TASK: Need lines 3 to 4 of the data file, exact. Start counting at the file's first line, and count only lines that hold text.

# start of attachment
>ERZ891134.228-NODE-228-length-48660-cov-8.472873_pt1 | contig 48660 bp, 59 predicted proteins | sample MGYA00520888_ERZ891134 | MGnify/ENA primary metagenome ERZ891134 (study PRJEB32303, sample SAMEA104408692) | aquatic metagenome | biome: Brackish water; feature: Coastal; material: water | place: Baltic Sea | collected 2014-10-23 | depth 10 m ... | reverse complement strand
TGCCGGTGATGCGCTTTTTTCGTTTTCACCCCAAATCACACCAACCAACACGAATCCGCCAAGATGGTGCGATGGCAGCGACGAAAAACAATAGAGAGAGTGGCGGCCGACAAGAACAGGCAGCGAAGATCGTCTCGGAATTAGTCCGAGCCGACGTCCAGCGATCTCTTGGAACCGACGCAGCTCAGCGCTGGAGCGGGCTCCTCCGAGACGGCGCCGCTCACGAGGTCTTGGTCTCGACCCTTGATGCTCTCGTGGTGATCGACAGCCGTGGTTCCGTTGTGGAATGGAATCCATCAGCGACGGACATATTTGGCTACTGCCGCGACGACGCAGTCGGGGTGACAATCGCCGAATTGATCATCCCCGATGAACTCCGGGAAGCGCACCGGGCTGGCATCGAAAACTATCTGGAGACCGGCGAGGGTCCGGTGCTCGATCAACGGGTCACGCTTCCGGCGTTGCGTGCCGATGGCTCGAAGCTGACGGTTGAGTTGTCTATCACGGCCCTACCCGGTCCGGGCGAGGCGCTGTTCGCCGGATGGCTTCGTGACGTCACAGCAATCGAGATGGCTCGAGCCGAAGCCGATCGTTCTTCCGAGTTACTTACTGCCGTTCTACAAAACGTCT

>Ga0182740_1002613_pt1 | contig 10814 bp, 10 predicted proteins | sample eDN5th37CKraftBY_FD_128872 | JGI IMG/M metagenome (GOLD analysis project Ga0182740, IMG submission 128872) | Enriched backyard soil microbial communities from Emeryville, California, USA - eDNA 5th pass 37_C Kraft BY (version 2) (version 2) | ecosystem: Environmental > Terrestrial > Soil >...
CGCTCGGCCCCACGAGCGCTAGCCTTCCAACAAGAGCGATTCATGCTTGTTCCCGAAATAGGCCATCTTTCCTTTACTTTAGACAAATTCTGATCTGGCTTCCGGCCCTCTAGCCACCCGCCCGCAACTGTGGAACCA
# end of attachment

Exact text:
>Ga0182740_1002613_pt1 | contig 10814 bp, 10 predicted proteins | sample eDN5th37CKraftBY_FD_128872 | JGI IMG/M metagenome (GOLD analysis project Ga0182740, IMG submission 128872) | Enriched backyard soil microbial communities from Emeryville, California, USA - eDNA 5th pass 37_C Kraft BY (version 2) (version 2) | ecosystem: Environmental > Terrestrial > Soil >...
CGCTCGGCCCCACGAGCGCTAGCCTTCCAACAAGAGCGATTCATGCTTGTTCCCGAAATAGGCCATCTTTCCTTTACTTTAGACAAATTCTGATCTGGCTTCCGGCCCTCTAGCCACCCGCCCGCAACTGTGGAACCA